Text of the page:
So back to that discussion I was having on my front lawn about goal-setting (it was a great discussion; got at least three blog post topics out of it! This is number two). As I mentioned, we were talking about my desire to create not just blog posts and short fiction and scintillating rhetorical masterpieces putting thing right, but a Great Work. Something that would express and convey some of the vast antinomy and beauty and contradictory sublime nature of the world.
“So do it a bit at a time,” she said. “Spend five minutes less on LifeHack, or wake up five minutes earlier in the day. Spend that time writing.” As she expanded on this idea, I felt some resistance – not Steven Pressfield capital-R Resistance, but some innate idea as to why this would not work.
After some reflection, I realized what it was: it broke one of the rules of creativity as defined by John Cleese in a memorable speech (well worth the watching). Specifically, it has been scientifically proven that time is one of the requirements (actually, two of the requirements) for truly deep creativity. It’s basically the law of momentum applied to your brain: if you are in motion, getting stuff done and working in a “productivity” mindset, you can’t just switch gears and suddenly go into a “playful” mindset (required for creative work). It takes time – again, the studies cited by Cleese suggest at a minimum an hour and a half – to calm the brain, give yourself permission to play, to let go of the responsibilities just for a while.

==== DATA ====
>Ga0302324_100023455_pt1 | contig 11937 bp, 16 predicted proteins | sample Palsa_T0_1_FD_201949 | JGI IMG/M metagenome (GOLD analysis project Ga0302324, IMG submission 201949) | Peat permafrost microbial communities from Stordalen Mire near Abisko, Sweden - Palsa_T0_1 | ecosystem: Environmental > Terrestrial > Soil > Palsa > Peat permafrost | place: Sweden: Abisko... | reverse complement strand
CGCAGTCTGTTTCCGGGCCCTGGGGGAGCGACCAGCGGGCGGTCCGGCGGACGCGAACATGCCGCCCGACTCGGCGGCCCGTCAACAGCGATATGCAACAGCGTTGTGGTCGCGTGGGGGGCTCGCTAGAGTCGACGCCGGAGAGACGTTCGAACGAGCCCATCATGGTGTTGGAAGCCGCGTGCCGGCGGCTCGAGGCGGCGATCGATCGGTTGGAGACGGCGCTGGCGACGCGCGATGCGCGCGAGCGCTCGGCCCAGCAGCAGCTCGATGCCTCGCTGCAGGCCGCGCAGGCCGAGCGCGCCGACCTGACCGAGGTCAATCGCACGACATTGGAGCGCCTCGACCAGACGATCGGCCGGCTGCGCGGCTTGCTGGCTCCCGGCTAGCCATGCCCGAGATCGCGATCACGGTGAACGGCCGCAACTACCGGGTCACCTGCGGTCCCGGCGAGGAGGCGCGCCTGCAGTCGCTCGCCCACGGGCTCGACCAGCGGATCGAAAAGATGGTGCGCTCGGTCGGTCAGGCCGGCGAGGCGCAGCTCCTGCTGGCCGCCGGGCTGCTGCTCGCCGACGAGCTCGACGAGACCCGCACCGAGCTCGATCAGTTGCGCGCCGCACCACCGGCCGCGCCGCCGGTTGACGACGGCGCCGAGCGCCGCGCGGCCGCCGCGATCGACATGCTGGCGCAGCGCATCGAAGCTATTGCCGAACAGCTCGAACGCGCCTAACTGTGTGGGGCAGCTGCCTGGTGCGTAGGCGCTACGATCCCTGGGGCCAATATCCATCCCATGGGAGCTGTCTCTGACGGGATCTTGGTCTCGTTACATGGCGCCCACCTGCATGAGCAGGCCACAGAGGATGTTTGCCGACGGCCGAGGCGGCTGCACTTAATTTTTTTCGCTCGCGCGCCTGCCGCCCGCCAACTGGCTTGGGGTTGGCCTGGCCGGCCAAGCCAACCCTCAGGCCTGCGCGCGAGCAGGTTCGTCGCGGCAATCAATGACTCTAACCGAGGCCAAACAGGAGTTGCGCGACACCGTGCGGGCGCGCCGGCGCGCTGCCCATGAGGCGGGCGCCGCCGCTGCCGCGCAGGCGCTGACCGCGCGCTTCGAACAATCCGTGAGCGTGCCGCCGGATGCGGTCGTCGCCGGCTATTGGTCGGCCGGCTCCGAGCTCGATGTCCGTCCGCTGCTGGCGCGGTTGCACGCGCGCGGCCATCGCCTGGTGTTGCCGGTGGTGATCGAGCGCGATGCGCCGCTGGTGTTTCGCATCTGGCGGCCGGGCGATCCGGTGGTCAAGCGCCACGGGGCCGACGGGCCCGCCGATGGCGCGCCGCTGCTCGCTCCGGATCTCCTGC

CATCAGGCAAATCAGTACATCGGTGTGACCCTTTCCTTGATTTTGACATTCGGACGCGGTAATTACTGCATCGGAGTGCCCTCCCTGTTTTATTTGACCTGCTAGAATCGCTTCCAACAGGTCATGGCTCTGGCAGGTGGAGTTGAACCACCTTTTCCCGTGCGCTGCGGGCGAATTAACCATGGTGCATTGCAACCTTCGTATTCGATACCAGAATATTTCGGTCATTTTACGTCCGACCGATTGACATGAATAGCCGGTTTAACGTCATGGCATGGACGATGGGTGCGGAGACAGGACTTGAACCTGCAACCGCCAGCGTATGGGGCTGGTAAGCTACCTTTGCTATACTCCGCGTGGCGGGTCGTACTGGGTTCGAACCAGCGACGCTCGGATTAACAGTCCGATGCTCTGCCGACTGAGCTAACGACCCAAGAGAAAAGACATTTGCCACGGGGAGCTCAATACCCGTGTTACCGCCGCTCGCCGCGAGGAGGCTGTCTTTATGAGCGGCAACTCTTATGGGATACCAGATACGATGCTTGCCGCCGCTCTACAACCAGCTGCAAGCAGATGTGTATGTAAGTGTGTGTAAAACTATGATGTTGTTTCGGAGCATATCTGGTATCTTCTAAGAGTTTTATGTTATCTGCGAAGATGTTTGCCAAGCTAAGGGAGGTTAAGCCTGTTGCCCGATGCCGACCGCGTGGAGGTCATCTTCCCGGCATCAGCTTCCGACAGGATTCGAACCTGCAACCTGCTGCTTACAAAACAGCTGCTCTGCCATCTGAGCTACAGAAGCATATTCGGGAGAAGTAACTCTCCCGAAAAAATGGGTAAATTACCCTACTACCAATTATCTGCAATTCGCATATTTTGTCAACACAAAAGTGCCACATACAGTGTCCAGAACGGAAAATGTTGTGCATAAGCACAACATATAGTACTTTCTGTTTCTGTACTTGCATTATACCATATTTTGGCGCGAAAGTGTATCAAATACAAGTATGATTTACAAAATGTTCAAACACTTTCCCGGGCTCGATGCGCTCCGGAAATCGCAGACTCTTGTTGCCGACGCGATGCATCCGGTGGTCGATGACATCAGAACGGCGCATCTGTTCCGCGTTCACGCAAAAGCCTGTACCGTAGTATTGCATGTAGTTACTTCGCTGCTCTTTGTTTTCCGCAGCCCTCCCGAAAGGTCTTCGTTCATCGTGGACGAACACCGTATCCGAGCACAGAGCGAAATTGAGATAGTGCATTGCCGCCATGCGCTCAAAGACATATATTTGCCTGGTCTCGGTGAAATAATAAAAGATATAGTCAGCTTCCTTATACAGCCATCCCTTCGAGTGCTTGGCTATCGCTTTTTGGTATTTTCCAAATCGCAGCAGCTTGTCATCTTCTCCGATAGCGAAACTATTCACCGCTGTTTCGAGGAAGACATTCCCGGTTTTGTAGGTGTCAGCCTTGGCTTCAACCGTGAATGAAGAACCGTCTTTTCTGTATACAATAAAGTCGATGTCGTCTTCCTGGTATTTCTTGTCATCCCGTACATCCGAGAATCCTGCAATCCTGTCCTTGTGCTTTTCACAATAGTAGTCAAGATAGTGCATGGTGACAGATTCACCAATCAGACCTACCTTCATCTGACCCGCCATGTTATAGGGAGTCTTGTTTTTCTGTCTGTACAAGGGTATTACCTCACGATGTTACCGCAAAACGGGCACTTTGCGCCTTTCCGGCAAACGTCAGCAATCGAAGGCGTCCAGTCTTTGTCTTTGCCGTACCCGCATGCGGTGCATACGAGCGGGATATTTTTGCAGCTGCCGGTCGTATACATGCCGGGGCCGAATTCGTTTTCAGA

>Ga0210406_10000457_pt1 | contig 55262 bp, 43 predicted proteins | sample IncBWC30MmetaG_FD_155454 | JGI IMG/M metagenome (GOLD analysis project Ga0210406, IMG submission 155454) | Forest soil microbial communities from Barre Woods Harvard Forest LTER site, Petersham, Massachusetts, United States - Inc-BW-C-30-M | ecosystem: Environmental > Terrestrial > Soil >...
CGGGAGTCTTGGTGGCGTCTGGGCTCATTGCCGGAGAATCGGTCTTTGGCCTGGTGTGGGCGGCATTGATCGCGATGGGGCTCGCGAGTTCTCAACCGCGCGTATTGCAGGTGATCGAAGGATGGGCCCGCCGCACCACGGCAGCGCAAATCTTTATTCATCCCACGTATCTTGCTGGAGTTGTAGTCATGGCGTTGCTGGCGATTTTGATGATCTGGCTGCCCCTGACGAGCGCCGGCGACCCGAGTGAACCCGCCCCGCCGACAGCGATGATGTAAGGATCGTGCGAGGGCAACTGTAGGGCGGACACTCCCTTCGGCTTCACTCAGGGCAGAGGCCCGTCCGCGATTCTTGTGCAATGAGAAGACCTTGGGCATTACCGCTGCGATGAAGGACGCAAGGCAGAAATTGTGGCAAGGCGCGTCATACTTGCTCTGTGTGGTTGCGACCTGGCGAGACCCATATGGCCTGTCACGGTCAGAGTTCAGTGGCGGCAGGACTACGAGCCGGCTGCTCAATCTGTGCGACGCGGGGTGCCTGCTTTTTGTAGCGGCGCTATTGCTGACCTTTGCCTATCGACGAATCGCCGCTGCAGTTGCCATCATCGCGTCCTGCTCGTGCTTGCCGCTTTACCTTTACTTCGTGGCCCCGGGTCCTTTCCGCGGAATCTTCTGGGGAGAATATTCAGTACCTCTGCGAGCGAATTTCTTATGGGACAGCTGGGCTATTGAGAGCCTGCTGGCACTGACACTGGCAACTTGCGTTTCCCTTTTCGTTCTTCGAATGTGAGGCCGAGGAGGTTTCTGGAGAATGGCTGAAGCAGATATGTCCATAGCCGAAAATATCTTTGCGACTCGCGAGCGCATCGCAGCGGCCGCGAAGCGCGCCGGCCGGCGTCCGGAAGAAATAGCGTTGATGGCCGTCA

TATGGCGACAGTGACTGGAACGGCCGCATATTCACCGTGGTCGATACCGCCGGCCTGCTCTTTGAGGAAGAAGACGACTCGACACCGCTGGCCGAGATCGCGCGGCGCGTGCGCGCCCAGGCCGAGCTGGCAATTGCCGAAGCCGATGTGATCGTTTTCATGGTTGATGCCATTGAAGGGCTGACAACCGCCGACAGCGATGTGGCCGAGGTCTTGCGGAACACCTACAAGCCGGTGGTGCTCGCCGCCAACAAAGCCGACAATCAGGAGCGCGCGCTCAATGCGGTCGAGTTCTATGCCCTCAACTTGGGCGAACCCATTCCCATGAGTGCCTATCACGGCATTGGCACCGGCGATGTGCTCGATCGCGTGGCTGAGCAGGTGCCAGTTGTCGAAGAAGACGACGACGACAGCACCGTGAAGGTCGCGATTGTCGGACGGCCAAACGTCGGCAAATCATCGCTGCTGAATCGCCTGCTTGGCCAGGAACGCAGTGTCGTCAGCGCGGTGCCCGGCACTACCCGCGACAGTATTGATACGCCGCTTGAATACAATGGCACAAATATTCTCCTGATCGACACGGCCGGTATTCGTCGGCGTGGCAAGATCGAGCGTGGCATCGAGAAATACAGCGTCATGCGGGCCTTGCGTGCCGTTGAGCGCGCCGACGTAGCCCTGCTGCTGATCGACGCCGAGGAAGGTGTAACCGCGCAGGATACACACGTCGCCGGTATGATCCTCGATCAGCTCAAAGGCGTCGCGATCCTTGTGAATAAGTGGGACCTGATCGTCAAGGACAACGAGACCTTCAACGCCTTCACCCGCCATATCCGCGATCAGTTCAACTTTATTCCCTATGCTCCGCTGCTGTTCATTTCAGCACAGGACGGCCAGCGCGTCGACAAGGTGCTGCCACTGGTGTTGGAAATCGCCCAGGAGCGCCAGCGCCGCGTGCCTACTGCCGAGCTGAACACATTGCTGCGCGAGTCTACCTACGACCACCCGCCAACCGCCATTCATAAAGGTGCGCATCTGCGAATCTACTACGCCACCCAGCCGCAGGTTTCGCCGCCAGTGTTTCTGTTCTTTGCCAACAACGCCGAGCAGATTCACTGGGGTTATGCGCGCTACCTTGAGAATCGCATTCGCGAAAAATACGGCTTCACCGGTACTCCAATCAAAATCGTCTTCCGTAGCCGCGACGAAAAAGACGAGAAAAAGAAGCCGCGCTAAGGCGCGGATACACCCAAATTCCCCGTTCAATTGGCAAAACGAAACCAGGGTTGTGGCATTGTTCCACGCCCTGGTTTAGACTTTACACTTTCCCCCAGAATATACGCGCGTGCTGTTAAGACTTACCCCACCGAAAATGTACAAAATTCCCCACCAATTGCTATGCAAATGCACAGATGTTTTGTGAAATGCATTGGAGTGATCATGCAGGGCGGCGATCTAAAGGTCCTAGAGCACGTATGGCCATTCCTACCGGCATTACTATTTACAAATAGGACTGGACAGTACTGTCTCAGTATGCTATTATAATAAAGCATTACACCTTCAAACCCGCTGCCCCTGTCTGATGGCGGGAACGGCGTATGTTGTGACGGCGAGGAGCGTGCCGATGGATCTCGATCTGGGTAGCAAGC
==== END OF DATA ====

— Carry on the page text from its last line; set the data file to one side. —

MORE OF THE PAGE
That’s the other “time” requirement, by the way, a finite term of play before you again shift into “work” mode. And work mode is easy: you suddenly have well-defined tasks, easy incremental steps to point to. Creativity, on the other hand, is more amorphous; you can spend an hour and a half staring at a blank page, with nothing to show for it at the end except that nagging feeling that there is something, some idea, some expression of your deeper self that is struggling to make its way to the surface.
I call it percolating, and like coffee, it can’t be rushed; if you want it, you have to take the time to let it happen. And five minutes here or there is not going allow that kind of growth, any more than a plant that was given 30 second of sunlight every hour is going to flourish.
The Great Contradiction